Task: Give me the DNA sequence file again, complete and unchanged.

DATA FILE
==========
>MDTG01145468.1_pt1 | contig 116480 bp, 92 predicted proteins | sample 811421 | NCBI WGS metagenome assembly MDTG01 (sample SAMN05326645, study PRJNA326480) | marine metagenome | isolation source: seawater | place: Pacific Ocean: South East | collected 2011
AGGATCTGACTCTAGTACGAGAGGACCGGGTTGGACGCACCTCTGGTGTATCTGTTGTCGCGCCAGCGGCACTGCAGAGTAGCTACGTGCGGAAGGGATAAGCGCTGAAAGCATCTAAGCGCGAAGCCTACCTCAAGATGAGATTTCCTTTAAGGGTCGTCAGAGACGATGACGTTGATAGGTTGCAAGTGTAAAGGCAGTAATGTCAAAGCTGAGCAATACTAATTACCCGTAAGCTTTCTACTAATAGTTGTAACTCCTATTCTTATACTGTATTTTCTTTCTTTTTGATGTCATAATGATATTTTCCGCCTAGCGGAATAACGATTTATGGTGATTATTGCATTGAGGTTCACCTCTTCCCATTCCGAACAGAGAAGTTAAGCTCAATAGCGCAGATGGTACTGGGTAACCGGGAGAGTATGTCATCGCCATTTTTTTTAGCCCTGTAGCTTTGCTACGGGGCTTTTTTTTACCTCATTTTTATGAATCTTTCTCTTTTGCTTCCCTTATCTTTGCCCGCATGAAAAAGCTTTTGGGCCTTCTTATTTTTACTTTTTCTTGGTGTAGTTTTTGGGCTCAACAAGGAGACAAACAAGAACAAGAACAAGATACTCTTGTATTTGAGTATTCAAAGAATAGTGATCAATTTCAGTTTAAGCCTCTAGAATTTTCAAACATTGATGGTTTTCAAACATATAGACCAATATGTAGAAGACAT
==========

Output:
>MDTG01145468.1_pt1 | contig 116480 bp, 92 predicted proteins | sample 811421 | NCBI WGS metagenome assembly MDTG01 (sample SAMN05326645, study PRJNA326480) | marine metagenome | isolation source: seawater | place: Pacific Ocean: South East | collected 2011
AGGATCTGACTCTAGTACGAGAGGACCGGGTTGGACGCACCTCTGGTGTATCTGTTGTCGCGCCAGCGGCACTGCAGAGTAGCTACGTGCGGAAGGGATAAGCGCTGAAAGCATCTAAGCGCGAAGCCTACCTCAAGATGAGATTTCCTTTAAGGGTCGTCAGAGACGATGACGTTGATAGGTTGCAAGTGTAAAGGCAGTAATGTCAAAGCTGAGCAATACTAATTACCCGTAAGCTTTCTACTAATAGTTGTAACTCCTATTCTTATACTGTATTTTCTTTCTTTTTGATGTCATAATGATATTTTCCGCCTAGCGGAATAACGATTTATGGTGATTATTGCATTGAGGTTCACCTCTTCCCATTCCGAACAGAGAAGTTAAGCTCAATAGCGCAGATGGTACTGGGTAACCGGGAGAGTATGTCATCGCCATTTTTTTTAGCCCTGTAGCTTTGCTACGGGGCTTTTTTTTACCTCATTTTTATGAATCTTTCTCTTTTGCTTCCCTTATCTTTGCCCGCATGAAAAAGCTTTTGGGCCTTCTTATTTTTACTTTTTCTTGGTGTAGTTTTTGGGCTCAACAAGGAGACAAACAAGAACAAGAACAAGATACTCTTGTATTTGAGTATTCAAAGAATAGTGATCAATTTCAGTTTAAGCCTCTAGAATTTTCAAACATTGATGGTTTTCAAACATATAGACCAATATGTAGAAGACAT